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Boxing’s community champions honoured

RECOGNISED: Cook has done great work at the Pedro Youth Club in Hackney

FORMER EUROPEAN and British super-middleweight boxing champion, James Cook MBE, is being awarded for his outstanding community work, which includes helping young people to say no to a life of crime.

Cook, is one of many community icons who are being celebrated at the upcoming Living Legends Legacy Gala, for their outstanding community outreach programmes, helping to shift their mindsets and changing their core belief systems.

Supported by boxing manager and promoter Frank Warren, the awards is being organised by the Legacy Foundation, which is led by a group of leading influencers within the BAME professional sectors, who collaborate to create events and celebrate the often contribution of individuals and organisations committed to leaving a legacy in the UK.

LEGEND: Boxing promoter Warren

Humbled about his pending accolade for his work at the Pedro Youth Club in Hackney, east London, Cook told the Voice of Sport: “I feel deeply honoured to receive this award. I will continue to work with my community to cut down crime.

“Young people need role models, which is why I decided to hang up my gloves professionally and focus on reaching out to troubled youth on the streets and talking to those potentially at risk of becoming involved in gangs, gun, and knife crimes.”

The event will highlight professionals away from boxing, including award-winning actor Rudolph Walker and Archbishop Costakis C Evangelou.
Host and one of the founding members of the Legacy Foundation, Lisa-Marie Carr, told the Voice of Sport: “The Living Legends Legacy Boxing Gala seeks to honour those who have contributed to the sport of boxing past, present and future.

VIEWS: Archbishop Costakis C Evangelou

“The rapid increase in the senseless deaths of young people to gun and knife crimes have led many to ask the question, 'What can we do?'

“The gala is a response from a group of individuals, some of whose destinies were diverted in one way or another through boxing, and who felt that other young lives could be positively changed in a similar way.”

Explaining the significance of boxing for young people, Carr said: “Boxing is a game changer. Countless successful, professional boxers have shared their life stories revealing how boxing transformed their lives after being exposed to a local boxing club or to the boxing community.

“Boxing isn’t just about fighting and throwing your arms around. It’s a highly technical, difficult sport to master, which gives people a sense of value – something marginalised youth do not taste very often.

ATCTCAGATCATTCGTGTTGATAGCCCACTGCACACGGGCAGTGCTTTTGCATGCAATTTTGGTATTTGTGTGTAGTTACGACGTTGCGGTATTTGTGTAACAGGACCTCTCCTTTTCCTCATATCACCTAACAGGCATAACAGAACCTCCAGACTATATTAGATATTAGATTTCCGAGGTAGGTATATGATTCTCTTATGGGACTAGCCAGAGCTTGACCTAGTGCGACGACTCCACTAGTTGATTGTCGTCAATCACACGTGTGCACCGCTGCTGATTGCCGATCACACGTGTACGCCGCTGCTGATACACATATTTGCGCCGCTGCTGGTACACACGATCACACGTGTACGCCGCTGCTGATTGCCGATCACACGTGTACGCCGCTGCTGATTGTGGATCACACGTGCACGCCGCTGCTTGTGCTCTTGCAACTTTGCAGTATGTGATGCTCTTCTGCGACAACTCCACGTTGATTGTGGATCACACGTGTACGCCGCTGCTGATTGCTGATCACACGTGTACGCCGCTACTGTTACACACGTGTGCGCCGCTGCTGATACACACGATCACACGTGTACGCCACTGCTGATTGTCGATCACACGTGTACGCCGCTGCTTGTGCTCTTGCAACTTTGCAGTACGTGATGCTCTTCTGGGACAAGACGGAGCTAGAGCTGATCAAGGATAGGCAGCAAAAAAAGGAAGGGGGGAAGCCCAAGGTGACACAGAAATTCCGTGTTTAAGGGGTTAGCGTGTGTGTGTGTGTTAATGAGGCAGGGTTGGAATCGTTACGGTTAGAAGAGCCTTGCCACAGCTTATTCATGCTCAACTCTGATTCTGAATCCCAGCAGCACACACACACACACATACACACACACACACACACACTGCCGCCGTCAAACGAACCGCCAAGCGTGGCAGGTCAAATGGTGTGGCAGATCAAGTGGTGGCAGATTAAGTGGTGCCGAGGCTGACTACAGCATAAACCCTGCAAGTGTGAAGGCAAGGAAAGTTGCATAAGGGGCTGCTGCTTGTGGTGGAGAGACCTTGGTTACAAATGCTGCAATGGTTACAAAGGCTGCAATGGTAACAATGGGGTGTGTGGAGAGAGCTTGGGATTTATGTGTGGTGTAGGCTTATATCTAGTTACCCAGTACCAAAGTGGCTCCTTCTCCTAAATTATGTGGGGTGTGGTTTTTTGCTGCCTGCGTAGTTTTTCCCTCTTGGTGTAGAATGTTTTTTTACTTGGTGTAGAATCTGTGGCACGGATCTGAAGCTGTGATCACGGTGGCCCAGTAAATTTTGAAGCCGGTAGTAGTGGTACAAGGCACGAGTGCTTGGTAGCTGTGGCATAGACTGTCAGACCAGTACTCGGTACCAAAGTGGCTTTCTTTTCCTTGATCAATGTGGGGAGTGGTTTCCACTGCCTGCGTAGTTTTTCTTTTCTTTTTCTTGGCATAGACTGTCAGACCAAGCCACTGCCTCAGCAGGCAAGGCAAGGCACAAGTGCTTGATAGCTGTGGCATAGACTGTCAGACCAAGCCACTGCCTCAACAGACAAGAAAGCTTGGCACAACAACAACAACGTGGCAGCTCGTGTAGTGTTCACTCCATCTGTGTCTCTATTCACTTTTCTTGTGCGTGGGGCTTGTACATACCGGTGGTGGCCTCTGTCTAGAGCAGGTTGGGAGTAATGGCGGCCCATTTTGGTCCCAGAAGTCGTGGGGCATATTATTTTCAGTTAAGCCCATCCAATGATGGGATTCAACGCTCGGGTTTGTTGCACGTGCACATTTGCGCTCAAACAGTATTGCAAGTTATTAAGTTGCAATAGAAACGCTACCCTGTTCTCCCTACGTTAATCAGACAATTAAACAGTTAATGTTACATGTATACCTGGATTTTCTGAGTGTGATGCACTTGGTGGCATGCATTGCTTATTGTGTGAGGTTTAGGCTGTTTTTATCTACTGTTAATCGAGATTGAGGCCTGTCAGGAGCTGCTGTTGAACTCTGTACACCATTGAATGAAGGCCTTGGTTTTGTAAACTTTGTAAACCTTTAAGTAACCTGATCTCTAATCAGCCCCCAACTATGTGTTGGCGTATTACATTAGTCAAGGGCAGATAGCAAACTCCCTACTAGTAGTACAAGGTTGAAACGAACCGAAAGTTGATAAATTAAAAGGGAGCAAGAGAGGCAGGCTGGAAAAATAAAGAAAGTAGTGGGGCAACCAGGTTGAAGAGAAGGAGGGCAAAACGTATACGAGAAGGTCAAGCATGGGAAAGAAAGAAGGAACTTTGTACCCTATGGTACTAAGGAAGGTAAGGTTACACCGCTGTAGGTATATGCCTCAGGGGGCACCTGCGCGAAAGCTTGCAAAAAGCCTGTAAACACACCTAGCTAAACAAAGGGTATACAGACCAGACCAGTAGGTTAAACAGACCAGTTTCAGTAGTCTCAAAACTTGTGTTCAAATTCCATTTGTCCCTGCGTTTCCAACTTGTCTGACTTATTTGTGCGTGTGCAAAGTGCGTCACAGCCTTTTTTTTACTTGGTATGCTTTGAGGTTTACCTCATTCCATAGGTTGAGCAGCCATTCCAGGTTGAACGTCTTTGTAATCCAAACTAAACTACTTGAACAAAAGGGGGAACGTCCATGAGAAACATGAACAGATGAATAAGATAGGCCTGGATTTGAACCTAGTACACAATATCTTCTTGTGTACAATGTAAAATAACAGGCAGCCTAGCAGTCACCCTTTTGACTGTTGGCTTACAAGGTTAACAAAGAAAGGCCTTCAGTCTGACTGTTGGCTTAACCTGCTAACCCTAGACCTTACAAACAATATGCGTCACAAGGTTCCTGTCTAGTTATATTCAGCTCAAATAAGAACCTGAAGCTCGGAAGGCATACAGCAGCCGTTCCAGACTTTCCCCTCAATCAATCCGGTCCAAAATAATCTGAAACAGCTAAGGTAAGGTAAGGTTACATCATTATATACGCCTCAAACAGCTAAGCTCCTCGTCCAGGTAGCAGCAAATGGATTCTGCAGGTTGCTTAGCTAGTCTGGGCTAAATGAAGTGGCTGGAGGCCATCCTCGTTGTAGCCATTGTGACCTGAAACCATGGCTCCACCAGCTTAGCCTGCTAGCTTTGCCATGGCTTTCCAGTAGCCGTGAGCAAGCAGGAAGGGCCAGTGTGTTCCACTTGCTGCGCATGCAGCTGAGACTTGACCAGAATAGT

“The sport is about teaching discipline, working through difficulties and learning self control. Boxing can take young people from the streets and give them a sense of self worth and achievement.”

Legend Warren tells the Voice of Sport why he has joined forces with the Legacy Foundation.

“The gala is helping young people to dream and think big beyond their circumstances and environment and any initiative, which helps young people, I love supporting.

“Boxing communicates with young people on their own terms. It unashamedly recognises the aggression and frustration common in teenagers and gives it an authorised physical outlet reaching places other
sports don't reach.

Showing his appreciation for his award, Archbishop Evangelou, said: “I receive this award not only for myself but also for those with whom I have worked alongside for so many years of faithful service, and to all the incredible young people that come to the Edmonton Eagles Amateur Boxing Club.

“They have a desire to make something positive of their lives, despite the ever increasing challenges and difficulties they face.


The respected Walker said: “It is a wonderful and a humbling experience to receive an award, especially in a society where there is little or no recognition of the fantastic contribution we have made over the years to make here a better place for all.

“The younger generation need many more positive images, which is why I am a massive supporter of the Legacy Foundation.

“It is fulfilling a gap in this society where we have to step up and acknowledge and honour individuals who are making an impact.”

Encouraging others to support the event and sponsor a young person to attend, Mervin Cato from the Legacy Foundation concludes: “The night will be a red carpet, black tie affair created to make all attendees feel ‘wired, fired, and inspired’ not only to make a change but be that change they want to be and create a legacy.

“The American activist and philanthropist and arguably the greatest professional boxer of all time, Muhammad Ali, once tweeted: “I hated every minute of training, but I said, 'Don't quit.

“’Suffer now and live the rest of your life as a champion,” and this is the exact message I tell the youth.

“Take your fight to the gym, rise early and beat your adversities and challenges. Say no to crime and walk away from gangs. Be like the world’s greatest and become a champion.”

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